The tribal nation of Te Arawa is represented by the descendants of the tūpuna (ancestors) who arrived here in Aotearoa (NZ) from Hawaiki. Te Arawa is also the name of the waka (voyaging canoe) that the tūpuna (ancestors) traveled on to come to Aotearoa. It is told that there were two main reasons that these tūpuna decided to leave Hawaiki (the ancestral homelands) these were: Hawaiki was no longer able to sustain the growing population, the available resources were becoming too scarce; and people were tired of the continued warfare on Hawaiki and wanted a more peaceful existence.
Upon arrival to Aotearoa the tūpuna established themselves at Maketū and then began moving inland establishing themselves as they went. The following pepehā (proverb) is often heard and defines the geographical area under the mana whenua (tribal nationhood) of Te Arawa:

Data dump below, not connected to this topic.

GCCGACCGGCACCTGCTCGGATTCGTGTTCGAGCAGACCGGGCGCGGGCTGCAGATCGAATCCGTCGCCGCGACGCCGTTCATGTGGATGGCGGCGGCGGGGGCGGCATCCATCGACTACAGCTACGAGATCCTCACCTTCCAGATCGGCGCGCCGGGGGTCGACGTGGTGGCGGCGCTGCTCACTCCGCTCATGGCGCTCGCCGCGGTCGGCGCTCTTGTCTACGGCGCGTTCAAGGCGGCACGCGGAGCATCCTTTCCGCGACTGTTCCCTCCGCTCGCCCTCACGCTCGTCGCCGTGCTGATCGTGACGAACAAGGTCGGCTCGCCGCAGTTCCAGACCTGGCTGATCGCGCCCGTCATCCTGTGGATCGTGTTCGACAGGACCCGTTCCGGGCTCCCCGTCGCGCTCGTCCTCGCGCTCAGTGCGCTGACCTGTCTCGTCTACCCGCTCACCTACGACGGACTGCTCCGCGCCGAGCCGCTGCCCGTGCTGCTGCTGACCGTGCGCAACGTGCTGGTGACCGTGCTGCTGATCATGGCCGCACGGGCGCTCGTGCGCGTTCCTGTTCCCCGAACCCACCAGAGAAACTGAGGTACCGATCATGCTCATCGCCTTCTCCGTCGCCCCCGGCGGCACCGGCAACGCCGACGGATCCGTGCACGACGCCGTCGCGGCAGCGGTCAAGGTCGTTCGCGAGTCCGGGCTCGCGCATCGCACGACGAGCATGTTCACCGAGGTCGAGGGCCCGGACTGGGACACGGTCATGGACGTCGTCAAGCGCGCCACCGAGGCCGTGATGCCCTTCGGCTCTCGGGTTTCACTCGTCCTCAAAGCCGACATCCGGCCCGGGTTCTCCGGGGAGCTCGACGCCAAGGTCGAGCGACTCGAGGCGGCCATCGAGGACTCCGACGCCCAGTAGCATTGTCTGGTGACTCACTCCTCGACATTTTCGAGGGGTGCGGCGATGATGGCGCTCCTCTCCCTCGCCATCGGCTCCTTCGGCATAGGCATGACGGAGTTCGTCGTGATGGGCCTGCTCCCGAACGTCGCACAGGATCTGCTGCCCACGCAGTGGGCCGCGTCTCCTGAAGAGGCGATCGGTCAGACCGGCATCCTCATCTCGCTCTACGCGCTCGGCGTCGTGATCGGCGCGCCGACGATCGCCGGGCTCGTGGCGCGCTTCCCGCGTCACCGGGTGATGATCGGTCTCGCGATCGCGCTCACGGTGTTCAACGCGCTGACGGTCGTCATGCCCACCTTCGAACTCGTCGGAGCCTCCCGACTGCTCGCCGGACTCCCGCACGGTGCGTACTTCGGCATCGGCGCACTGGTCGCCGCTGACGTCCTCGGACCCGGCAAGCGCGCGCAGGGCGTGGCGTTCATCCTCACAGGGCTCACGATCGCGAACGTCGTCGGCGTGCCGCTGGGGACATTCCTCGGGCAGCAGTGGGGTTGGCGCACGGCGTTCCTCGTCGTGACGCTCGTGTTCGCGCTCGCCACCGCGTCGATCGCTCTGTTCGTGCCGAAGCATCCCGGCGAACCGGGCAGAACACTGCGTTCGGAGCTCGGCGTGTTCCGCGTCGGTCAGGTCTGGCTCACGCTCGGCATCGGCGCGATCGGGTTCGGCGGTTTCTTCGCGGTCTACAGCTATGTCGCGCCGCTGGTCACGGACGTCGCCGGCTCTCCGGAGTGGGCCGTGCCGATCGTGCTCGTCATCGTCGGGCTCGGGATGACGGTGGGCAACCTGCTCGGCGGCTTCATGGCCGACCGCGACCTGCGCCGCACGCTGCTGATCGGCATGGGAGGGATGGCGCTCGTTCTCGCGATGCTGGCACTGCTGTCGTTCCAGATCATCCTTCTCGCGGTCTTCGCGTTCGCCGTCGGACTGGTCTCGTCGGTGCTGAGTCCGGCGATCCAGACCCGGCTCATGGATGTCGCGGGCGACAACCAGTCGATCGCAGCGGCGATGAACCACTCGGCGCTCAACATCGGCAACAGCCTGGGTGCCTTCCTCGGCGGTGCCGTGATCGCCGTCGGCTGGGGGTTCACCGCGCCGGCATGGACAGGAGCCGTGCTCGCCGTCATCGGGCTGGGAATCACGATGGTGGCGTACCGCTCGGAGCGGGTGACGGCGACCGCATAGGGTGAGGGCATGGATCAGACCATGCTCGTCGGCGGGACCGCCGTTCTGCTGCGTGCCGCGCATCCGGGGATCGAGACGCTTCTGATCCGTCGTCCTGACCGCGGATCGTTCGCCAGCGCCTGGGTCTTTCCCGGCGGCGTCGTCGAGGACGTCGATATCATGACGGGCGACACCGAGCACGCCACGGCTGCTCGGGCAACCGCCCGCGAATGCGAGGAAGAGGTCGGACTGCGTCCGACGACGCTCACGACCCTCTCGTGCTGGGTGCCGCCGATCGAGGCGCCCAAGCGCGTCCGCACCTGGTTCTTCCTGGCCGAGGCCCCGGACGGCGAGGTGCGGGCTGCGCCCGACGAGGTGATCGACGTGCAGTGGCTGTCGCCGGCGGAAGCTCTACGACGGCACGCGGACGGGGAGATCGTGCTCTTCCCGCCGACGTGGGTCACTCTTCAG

Mai Maketū ki Tongariro From Maketū to Tongariro
Te Arawa te Waka, Te Arawa te Iwi Te Arawa is the Waka, Te Arawa is the Iwi
In saying that though the tribe of Tūwharetoa have mana motuhake (reigning sovereignty) over their end of the region. This reinforces the fact that Te Arawa is actually a political alliance of a number of hapū (sub-tribes) and iwi (tribes) that whakapapa (have genealogical ties) to those original tūpuna that first arrived here and are further connected by hononga whakapapa (genealogical connections) and history.
Maketū is referred to as being the ihu o te waka the bow, Tongariro te kei o te waka the stern, and Te Papaīōuru Mārae sits in the tākere o te waka the keel.
Further information on Te Arawa can be found here